The stopgap measures are said to give workers, including those not covered under Employment Insurance, some financial assistance during the crisis. They also offer a small amount of one-time additional funds to families under the GST rebate program for low income workers and child benefit payments, temporary tax relief for individuals and businesses, and a capped rebate to small enterprises for ten per cent of workers’ wages. The measures to extend Employment Insurance to those not normally covered are not permanent and not adequate either. Some consider all these measures a cruel joke played on those in need. Besides the amounts being insufficient to meet the need, they are far from a guaranteed livelihood for many who, even when there is no coronavirus epidemic, are already in dire need.
Despite the appearance that the government is stepping up to the plate, the refusal of the ruling elite to increase investments in social programs to meet the needs of the people under all conditions has created many of the problems Canadians now face, including those of a health care system and public service ill-equipped to meet the current challenges.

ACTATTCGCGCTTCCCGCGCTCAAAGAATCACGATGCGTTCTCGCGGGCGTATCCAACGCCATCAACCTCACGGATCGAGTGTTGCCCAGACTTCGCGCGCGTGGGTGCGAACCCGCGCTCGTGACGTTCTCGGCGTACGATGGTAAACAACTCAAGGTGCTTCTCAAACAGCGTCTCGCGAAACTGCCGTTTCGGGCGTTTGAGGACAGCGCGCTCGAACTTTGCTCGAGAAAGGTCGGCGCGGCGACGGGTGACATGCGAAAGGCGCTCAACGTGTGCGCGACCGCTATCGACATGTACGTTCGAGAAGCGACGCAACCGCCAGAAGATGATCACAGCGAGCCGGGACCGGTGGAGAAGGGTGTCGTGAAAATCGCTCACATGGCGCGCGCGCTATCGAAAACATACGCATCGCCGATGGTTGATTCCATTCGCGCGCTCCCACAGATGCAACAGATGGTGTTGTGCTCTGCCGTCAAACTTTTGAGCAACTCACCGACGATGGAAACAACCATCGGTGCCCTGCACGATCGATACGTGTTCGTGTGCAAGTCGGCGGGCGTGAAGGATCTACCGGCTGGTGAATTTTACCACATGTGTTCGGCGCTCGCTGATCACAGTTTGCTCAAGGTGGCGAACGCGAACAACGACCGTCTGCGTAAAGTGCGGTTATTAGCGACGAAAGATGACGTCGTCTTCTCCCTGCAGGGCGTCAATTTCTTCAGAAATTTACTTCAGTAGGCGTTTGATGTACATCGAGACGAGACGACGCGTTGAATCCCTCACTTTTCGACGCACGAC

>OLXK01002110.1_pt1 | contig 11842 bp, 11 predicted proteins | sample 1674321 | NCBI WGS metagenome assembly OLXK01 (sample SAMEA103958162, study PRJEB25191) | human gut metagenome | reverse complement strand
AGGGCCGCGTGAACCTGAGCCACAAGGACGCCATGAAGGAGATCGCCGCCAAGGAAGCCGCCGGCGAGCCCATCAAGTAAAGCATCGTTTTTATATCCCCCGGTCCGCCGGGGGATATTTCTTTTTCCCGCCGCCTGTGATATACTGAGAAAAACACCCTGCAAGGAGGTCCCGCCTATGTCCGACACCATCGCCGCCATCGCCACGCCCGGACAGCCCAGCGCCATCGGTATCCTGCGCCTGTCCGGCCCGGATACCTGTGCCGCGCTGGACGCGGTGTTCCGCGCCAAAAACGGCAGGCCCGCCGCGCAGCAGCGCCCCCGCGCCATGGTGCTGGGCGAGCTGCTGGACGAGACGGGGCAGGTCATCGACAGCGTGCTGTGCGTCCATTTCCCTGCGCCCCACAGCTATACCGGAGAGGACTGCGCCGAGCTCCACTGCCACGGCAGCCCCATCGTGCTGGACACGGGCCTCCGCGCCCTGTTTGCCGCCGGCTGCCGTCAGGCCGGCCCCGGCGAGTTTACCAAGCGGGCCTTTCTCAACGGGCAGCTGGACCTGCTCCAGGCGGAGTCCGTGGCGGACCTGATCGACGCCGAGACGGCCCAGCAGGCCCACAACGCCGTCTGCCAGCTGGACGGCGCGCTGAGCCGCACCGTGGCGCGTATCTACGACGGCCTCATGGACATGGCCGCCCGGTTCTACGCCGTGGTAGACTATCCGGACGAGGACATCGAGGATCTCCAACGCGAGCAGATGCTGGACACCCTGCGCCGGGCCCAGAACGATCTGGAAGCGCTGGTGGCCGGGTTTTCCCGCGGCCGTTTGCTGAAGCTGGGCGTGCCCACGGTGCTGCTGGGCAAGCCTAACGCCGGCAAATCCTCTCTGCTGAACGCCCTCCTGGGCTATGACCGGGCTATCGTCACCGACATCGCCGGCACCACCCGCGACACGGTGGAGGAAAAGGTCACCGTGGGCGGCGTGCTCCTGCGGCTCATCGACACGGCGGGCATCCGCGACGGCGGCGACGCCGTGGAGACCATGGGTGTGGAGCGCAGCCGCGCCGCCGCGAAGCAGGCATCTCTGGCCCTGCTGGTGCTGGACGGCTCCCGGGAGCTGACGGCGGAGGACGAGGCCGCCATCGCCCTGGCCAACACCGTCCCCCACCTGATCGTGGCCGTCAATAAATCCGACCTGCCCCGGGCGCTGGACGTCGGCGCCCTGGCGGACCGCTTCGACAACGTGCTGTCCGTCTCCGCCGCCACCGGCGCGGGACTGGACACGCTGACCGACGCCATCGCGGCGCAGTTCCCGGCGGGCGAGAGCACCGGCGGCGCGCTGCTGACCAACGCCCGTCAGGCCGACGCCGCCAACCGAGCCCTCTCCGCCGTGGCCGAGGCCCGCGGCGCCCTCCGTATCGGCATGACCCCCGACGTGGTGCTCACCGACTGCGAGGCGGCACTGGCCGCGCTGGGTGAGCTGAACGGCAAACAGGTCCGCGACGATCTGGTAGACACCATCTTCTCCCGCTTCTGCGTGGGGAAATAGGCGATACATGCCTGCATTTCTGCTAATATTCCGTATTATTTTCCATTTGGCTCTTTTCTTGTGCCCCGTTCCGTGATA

The pay-the-rich schemes to protect the big financial institutions from losses arising from defaults, bankruptcies and other problems during the pandemic are similar to those during the economic crisis of 2008. They are meant to preserve the private wealth, privilege and power of the ruling imperialist elite.
The federal government ignores the two greatest strengths of the modern economy of industrial mass production: the modern educated working class and the socialized interrelated nature of the productive forces.